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The recent ISPP meeting saw not just the examination of known model systems like Synechocystis and Rhodobacter for biophysical and physiological function, but we also heard and read presentations on less well characterized organism like thermophilic cyanos and such interesting organisms as Roseobacter, an aerobically phototrophic purple bacterium. Of particular interest to me were several presentations that involved the structure and function of cytochrome-containing electron transport chain components and how they interact with and are regulated by the redox state of the aqueous and lipid-soluble mobile carrier pool(s) (i.e. the PC/cyt and PQ pool in cyanos).
The most expansive of these presentations came from work presented by Davide Zannoni, which characterized part of the electron transport chain of the purple aerobically phototrophic bacterium Roseobacter denitrificans. All three hemes of a cytochrome bc1 complex could be spectroscopically resolved. Furthermore, redox titrations of these spectral features indicate that the BL heme has a very low potential compared to that of Rhodobacter. Two other hemes were spectrally resolved, with redox potentials of +218 and +335 mV, indicating the presence of an aa3 type cytochrome oxidase. When the O2 consumption was titrated with KCN, the enzyme had a Km more similar to that of a mitochondrial enzyme (Km of ~10 mM) than the more closely related Rhodobacter enzyme (Km of 50 mM). From oxygen evolution data electron transport did not seem to be branched and proceeded to a single terminal oxidase. However, based on measurements with a quinone electrode that there is an apparent contribution from quinol oxidase(s) when the UQ pool is more than a quarter reduced. It can then be concluded that the quinol oxidases may help to poise the quinone pool within an "optimal" range under more reducing conditions -- possibly a lesson for other organisms and other less well understood protein complexes!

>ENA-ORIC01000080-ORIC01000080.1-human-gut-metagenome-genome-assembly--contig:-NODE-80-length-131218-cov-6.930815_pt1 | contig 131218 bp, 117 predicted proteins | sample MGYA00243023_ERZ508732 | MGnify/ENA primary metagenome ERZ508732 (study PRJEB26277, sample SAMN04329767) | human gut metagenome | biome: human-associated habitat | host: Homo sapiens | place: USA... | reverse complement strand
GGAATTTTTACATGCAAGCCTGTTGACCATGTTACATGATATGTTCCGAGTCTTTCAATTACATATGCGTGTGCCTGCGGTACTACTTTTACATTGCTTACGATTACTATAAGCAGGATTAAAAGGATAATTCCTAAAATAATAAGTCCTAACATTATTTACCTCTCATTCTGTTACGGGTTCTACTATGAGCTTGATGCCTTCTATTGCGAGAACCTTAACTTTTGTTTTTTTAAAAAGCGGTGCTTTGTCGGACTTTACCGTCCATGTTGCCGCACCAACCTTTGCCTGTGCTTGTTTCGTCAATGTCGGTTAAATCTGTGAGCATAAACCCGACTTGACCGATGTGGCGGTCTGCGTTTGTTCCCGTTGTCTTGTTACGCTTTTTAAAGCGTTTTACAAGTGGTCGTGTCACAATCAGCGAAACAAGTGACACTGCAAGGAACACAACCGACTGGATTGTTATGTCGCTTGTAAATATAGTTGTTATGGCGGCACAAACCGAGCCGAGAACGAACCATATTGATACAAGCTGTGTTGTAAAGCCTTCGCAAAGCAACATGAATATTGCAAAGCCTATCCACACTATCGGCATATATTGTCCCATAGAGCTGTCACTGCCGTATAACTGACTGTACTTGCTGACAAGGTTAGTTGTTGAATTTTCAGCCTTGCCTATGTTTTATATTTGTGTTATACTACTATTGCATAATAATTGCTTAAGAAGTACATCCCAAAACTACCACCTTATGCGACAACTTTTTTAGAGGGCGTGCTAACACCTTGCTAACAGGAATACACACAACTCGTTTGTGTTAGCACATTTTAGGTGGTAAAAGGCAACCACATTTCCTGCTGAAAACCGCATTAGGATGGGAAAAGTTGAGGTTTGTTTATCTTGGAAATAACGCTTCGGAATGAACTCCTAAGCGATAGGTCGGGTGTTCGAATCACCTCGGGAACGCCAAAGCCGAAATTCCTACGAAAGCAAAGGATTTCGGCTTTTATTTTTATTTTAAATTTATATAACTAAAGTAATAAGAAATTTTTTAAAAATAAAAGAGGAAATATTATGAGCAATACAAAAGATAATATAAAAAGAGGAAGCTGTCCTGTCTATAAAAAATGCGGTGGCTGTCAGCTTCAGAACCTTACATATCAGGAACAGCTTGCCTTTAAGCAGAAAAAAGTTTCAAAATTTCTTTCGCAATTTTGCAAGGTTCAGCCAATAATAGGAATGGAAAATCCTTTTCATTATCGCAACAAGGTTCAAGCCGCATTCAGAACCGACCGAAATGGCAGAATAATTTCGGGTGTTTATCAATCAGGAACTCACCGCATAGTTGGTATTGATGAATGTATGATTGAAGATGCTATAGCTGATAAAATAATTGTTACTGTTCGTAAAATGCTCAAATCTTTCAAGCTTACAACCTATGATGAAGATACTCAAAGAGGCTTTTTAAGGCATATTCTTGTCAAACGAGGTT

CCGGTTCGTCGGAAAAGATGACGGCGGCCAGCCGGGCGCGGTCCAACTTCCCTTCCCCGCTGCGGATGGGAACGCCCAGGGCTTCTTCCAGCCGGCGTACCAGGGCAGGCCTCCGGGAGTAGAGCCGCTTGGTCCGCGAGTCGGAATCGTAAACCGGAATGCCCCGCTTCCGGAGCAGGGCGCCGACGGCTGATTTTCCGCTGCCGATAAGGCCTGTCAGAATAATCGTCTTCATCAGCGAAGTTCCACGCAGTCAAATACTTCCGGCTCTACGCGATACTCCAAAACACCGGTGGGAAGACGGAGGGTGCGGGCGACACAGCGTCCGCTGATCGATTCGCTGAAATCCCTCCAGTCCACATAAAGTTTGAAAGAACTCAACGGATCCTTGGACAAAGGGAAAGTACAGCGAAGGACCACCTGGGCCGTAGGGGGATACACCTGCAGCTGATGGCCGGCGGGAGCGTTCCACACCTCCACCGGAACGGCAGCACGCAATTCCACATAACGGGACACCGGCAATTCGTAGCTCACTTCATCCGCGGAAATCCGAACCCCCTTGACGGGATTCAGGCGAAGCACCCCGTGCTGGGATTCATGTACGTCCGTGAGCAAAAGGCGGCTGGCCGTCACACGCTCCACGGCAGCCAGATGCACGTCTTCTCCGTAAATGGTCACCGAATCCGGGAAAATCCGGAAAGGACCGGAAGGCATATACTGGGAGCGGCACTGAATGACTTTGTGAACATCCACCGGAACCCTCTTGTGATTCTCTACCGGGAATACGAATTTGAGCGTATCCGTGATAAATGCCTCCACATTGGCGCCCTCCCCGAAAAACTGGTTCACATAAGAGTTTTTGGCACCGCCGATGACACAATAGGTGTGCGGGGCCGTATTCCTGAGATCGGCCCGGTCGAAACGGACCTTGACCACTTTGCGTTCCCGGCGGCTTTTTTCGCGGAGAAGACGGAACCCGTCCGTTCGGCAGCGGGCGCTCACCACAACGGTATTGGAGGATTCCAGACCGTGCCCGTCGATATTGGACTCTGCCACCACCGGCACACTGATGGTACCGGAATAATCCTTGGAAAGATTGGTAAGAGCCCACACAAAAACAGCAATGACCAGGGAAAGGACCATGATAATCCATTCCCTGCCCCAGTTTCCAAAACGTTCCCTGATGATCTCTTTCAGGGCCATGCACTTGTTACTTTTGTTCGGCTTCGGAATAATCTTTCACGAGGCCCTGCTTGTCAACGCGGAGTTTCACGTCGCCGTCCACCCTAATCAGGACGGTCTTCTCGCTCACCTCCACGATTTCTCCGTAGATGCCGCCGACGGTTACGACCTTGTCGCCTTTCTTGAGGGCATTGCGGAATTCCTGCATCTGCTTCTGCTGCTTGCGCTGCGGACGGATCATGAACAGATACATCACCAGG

Chris Nomura, from Don Bryant's lab, described the knocking out of several electron transport genes from Synechococcus sp. PCC 7002 and the different gene organization in that cyanobacterium compared to that of Synechocystis PCC 6803. Among the genes knocked out was a gene cluster for a putative cytochrome oxidase that upon inactivation led to stress under extremely high light conditions.
Judith Armitage gave a very nice synopsis of the work from her lab, outlining that chemo-, photo-, and aerotaxis regulation all go through the classical Che system of signal transduction. This system is under the control of the redox sensory PrrA/B pathway, which also controls expression of photosynthesis and carbon fixation genes. Of particular interest here was that this regulation is dependent upon electron transport and not upon a proton motive force or the presence of accessory pigments. This indicates that the controlling entity may be related to the redox state of the Q pool.
Christopher Howe gave a nice talk detailing work in his lab that helps us understand the interaction of plastocyanin and cytochrome f in plants versus cyanos. The primary point was that the a-band shift that is observed in spectra from the cytochrome f from plants vs. cyanos can be attributed to a difference in a single residue of the N-terminal region of the protein. However, no clear explanation or hypothesis of the mechanism of interaction or binding was given for the cyanobacterial plastocyanin/cytochrome f scenario.
The meeting provided not only interesting work, but also gave us a taste of some of the approaches and ideas about electron transport systems that will be important in future research.